Saturday, October 13, 2007

iPod Rundown, or, What's my Culture Rating?

I'm still a little excited about that post below, but I'm willing to move on. My e-friend Richard over at The Existence Machine occasionally gives readers his "iPod rundown," and I like the genre. Here's my personal list--and I'd like to note, all of this stuff is free!:
  1. "Philosophy and Religion in the Classical Greek World," a lecture by Isabel Pafford from UC Berkeley's History 4A class.
  2. "Daily Life in the Classical Greek World: Economy and Society," Isabel Pafford.
  3. "Democracy and Empire in Classical Athens," Isabel Pafford.
  4. "The Devil and Tom Walker," a short story by Washington Irving (The Classic Tales Podcast).
  5. "Rappacini's Daughter," a story by Nathaniel Hawthorne
  6. "The Ambitious Guest," another by Hawthorne
  7. Beethoven's Sonata Appassionata
  8. Matt Haimovitz plays Bach, WGBH classical performance
  9. Colin Carr plays Bach, WGBH
  10. The Moscow String Quartet plays Mozart, WGBH

In conclusion, I like Isabel Pafford's lectures, I'm thrilled that I can listen to stories I have only previously been able to read, and my tastes in classical music are exceptionally unexceptional.


slideyfoot said...

I presume you're already aware of this, but in regards to Pafford, there's a lot more where that came from. Most of the lectures are science related, but still enough awesome historical/sociological discussion to make a Humanities academic like me very happy. :D

Richard said...

Excellent. Those Pafford lectures look interesting...

I'm currently reading The Fragility of Goodness: Luck and ethics in Greek tragedy and philosophy by Martha Nussbaum. Are you familiar with it?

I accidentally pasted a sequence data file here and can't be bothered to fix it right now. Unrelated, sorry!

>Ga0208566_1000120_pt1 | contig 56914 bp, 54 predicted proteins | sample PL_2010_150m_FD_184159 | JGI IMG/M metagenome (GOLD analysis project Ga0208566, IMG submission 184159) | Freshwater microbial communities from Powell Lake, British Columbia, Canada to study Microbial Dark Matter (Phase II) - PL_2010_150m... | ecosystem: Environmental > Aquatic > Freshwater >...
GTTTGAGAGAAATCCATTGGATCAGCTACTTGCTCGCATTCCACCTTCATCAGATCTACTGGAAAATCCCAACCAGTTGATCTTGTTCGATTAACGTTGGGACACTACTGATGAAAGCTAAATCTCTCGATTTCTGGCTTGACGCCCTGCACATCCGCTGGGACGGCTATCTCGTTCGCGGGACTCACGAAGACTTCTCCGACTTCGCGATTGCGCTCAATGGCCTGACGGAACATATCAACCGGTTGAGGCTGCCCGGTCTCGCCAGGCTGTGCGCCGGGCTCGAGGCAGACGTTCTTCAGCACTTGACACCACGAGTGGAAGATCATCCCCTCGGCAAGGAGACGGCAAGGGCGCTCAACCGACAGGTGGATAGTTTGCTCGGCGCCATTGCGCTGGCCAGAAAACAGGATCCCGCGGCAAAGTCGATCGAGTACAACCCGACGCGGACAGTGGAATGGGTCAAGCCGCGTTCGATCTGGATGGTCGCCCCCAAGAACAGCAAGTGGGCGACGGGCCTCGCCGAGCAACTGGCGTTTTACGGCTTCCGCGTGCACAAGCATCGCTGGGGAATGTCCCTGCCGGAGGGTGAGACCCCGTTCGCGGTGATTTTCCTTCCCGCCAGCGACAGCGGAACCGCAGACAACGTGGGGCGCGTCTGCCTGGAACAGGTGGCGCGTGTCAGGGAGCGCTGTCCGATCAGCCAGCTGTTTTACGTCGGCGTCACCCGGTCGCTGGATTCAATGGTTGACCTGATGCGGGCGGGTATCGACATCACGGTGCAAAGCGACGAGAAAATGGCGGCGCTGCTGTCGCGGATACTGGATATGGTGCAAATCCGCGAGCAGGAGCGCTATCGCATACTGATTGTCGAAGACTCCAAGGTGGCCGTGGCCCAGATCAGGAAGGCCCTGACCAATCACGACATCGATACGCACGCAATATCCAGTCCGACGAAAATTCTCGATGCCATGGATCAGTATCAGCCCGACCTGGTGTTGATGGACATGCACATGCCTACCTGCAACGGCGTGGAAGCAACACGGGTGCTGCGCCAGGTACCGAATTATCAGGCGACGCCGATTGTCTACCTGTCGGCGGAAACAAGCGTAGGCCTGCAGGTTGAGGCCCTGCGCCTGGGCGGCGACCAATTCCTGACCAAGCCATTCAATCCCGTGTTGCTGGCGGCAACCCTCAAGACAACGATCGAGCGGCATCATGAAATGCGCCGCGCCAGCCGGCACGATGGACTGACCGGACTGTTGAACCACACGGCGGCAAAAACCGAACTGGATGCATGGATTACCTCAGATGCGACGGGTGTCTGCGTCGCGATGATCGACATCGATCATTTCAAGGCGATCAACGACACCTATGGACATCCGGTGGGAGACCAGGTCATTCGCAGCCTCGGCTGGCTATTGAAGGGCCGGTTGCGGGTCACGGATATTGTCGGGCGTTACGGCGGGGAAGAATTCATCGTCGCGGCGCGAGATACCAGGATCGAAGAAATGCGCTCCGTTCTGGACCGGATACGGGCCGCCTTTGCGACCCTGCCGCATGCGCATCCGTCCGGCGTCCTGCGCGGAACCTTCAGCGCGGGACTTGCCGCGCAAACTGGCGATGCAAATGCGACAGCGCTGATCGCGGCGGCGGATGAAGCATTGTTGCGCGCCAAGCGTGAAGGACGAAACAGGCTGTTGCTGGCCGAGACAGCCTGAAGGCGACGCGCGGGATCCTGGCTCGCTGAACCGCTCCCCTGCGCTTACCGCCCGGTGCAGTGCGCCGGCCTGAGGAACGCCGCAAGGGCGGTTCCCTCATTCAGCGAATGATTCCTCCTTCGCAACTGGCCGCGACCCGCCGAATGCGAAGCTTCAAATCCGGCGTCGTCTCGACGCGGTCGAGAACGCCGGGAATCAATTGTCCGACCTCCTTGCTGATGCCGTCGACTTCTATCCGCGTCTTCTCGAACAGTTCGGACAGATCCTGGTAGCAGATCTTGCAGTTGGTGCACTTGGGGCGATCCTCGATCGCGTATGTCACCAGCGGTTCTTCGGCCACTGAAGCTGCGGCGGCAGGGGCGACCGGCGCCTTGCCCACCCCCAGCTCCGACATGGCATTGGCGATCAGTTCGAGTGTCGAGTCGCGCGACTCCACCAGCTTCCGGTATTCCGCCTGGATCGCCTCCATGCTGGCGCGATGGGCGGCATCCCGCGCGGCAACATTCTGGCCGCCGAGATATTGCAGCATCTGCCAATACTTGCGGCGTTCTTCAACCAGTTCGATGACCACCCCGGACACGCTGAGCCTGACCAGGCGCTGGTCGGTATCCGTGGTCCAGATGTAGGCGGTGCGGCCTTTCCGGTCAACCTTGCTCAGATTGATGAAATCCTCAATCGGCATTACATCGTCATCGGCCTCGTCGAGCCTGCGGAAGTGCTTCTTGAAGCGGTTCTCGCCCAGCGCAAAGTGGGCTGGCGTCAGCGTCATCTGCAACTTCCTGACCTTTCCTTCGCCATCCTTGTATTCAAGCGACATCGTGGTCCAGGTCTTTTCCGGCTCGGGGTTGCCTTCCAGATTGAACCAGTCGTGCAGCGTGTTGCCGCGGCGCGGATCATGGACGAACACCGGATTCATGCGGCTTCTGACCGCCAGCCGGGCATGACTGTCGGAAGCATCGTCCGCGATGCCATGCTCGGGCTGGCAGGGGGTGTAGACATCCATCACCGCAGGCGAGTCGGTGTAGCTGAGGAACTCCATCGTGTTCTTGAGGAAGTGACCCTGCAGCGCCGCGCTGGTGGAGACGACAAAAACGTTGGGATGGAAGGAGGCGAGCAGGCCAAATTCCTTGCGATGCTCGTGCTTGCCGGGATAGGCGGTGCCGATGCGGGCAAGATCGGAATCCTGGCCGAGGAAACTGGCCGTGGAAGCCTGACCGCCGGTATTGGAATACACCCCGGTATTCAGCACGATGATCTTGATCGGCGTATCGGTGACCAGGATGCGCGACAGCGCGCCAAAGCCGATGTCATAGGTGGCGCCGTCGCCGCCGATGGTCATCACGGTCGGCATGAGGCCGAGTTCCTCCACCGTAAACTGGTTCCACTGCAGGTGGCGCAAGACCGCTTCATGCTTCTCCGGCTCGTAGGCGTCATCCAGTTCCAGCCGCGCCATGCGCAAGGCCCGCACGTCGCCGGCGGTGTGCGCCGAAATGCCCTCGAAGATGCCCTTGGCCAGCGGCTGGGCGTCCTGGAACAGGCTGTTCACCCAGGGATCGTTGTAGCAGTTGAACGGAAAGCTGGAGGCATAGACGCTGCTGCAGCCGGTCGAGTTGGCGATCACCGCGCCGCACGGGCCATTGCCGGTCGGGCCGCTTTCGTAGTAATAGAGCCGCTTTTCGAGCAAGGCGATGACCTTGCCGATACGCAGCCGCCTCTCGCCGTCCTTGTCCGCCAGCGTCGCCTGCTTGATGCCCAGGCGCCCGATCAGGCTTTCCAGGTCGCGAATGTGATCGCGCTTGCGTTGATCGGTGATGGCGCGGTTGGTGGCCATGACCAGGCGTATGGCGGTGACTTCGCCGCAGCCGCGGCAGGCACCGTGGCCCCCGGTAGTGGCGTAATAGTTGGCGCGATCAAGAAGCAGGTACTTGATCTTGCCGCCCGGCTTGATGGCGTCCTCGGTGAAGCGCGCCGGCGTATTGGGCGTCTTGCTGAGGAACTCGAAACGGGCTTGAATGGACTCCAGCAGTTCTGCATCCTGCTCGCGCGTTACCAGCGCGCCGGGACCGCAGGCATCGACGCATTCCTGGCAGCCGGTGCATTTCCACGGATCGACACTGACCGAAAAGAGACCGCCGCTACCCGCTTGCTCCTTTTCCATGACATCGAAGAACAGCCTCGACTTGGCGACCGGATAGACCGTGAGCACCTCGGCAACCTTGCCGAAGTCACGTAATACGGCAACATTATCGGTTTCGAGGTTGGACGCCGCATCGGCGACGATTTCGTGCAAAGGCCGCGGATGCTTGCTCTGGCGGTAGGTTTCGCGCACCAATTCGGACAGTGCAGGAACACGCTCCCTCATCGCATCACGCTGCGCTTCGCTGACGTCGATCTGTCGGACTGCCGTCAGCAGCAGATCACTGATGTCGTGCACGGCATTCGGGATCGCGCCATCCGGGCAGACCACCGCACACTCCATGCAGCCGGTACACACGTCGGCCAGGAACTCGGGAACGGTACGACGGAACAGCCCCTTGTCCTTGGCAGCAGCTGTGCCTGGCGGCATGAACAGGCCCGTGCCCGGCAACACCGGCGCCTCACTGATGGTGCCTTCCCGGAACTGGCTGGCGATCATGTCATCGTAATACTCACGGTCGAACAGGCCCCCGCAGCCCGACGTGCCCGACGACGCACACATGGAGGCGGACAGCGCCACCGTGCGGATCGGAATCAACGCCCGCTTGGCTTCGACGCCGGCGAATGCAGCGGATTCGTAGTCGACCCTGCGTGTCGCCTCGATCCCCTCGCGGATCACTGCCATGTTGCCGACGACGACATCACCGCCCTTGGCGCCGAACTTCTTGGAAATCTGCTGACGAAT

Casey said...

No, Richard -- but it sounds great. I like almost everything Nussbaum touches. Thanks for the heads-up.

And slidey--that's where I found the Pafford lectures. Isn't it amazing how much good stuff there is at the Berkeley site? I've been listening to Hubert Dreyfus for about five semesters now, though I confess he's really losing me this semester with the Heidegger stuff, which always seems halfway between too-smart-for-me and nonsense.

slideyfoot said...

Yeah, I've only had a chance to look at the history side of things so far, but I'm looking forward to checking out the ones on Cyberculture. Hopefully will also see some literature lectures up there at some point, although I've still got plenty of historical material to enjoy. :D

Heidegger scares me: I tend to avoid philosophers who may have interesting ideas, but really suck at expressing them clearly in prose (I'm looking at you, Lacan - HATE his writing style! 'Knowledge should be a struggle' my arse). ;p

Have you tried the Stanford ones? I had a look, but itunes annoys me (I'm a Winamper), so haven't listened to any yet.